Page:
Wetlands International is present at the UN Cilmate Summit in Copenhagen. The outcomes of this summit may have a great impact on the future protection and restoration of wetland areas. We offer you direct updates via our website and via Twitter.
Climate change is now named as the cause of the severe drought in eastern Africa. While this may be true, poor wetland management, especially unsustainable use of water resources, is the root cause of the totally drying up of normally wet areas. This situation currently threatens millions of people in the region and has already caused mass starvation of cattle and wildlife.
All over the world, conflicts between groups of people are arising due to poor planning of wetlands and their water resources. This concludes the global NGO Wetlands International in its report ‘Planting trees to eat fish’ after investigating many wetland sites in Africa, Latin America and Asia.
2 February, World Wetlands Day. This year’s theme ‘Upstream-Downstream’ highlights how the world’s wetlands are connected to millions of people whose livelihoods, safety and security depend on them for water supply and their capacity to help regulate floods. Climate change will considerably magnify the problems that ongoing degradation of these river basins will bring to nature and people. Increasing the resilience of these wetlands is therefore a fundamental issue that must be part of climate change adaptation strategies.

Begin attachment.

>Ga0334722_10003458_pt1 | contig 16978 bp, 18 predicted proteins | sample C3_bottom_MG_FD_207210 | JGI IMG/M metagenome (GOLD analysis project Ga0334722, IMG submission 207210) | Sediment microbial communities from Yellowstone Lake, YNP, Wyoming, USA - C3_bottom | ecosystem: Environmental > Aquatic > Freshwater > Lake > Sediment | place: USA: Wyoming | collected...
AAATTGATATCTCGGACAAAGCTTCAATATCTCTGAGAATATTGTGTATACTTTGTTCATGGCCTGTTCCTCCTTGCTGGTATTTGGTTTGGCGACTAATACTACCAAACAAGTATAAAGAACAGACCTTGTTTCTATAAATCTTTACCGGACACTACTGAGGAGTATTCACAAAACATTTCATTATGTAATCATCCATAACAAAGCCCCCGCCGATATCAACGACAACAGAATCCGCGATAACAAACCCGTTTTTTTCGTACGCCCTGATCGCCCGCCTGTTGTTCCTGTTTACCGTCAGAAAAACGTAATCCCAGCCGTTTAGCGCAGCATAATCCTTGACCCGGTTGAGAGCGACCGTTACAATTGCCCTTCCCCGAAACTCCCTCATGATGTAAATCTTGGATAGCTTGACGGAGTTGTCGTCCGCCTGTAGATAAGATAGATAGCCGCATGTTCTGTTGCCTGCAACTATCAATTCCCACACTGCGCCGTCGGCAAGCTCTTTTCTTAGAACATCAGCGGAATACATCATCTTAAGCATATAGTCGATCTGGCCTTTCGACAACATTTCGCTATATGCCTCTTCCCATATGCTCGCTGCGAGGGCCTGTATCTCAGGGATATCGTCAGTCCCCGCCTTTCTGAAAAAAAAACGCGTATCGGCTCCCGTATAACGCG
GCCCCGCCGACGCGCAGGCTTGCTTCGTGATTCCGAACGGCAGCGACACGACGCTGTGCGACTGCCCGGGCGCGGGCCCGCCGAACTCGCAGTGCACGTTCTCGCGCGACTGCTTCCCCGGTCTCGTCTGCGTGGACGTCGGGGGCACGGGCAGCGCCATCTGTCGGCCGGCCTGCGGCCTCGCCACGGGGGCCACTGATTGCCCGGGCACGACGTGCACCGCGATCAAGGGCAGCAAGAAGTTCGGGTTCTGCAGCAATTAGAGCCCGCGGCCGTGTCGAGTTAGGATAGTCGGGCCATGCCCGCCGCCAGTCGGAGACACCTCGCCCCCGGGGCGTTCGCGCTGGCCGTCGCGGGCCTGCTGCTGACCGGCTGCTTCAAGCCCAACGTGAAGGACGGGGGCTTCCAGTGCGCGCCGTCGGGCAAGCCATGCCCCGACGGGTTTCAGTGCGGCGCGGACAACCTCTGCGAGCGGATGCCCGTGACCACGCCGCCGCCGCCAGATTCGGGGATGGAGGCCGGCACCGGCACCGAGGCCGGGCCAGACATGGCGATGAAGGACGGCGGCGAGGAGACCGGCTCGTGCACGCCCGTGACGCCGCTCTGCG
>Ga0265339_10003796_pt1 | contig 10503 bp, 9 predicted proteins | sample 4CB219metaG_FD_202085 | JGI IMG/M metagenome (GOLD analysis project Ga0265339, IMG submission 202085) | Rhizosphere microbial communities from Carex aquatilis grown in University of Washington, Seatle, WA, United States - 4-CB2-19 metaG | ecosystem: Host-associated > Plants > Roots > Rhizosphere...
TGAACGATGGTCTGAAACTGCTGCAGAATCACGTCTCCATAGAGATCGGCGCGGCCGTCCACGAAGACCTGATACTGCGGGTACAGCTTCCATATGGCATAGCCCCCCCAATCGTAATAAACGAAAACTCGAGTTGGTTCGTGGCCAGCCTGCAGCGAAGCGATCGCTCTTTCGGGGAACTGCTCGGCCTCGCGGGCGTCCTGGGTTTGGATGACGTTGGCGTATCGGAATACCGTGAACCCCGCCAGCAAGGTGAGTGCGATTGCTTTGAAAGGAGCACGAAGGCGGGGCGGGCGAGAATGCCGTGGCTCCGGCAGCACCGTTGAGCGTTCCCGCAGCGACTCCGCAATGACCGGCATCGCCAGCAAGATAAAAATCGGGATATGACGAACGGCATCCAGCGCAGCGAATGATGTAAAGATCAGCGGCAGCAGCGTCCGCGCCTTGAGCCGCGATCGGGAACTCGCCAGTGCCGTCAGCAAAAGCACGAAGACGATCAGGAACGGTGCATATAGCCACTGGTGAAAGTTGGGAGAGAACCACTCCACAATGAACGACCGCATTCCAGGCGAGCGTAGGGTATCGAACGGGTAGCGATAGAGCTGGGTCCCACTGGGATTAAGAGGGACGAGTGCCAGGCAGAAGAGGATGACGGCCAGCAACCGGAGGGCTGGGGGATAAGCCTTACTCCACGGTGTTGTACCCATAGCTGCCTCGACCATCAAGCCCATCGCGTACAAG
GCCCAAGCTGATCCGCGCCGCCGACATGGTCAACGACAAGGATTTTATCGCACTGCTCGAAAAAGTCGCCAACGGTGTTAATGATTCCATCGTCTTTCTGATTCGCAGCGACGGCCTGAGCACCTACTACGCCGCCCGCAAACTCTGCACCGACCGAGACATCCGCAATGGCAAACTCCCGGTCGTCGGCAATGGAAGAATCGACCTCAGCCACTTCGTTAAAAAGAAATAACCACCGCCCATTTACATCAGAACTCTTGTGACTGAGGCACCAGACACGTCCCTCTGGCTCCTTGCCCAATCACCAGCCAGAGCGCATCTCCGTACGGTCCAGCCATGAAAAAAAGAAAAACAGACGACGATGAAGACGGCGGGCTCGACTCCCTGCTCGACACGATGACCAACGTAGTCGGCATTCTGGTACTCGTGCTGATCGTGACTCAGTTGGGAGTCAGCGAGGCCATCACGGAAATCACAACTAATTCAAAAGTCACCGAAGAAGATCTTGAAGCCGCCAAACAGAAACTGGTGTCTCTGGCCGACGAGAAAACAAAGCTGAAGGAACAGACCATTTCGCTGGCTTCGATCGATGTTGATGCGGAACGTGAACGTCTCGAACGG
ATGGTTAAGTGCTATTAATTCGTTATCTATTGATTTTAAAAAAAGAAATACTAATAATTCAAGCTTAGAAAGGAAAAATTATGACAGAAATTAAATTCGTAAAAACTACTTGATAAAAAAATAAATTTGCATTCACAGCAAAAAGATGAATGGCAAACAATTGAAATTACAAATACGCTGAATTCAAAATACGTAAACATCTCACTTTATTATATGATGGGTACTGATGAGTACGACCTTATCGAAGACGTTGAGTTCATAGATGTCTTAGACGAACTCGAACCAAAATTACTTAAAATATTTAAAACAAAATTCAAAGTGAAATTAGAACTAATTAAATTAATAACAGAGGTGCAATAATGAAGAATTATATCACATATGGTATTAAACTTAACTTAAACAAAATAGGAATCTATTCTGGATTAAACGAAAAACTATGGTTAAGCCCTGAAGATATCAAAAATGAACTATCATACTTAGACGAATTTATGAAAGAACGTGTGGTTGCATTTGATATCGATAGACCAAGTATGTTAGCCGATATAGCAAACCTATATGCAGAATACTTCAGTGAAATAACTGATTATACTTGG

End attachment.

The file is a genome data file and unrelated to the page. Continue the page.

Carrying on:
In the speech on behalf of the International Organising Partners of the Ramsar Convention on Wetlands (COP 10) in Korea, Jane Madgwick, CEO of Wetlands International welcomes the steps to increase the status of Ramsar Sites, especially with regard to Lake Natron in Tanzania, the Tana Delta and Lake Naivasha in Kenya. At the same time, there is disappointment about the little progress in addressing water, climate and development policies with a link to wetlands.
The conservation and restoration of ecosystems, in particular wetlands, could be one of the most cost-effective strategies to adapt to the impacts of climate change. Wetlands can reduce the negative effects of sea level rise, extreme weather like heavy rainfall, increased temperatures, severe storms and related phenomena such as melting glaciers, prolonged droughts and increased floods. Today Wetlands International will present facts and its views on adaptation at the CBD in Bonn.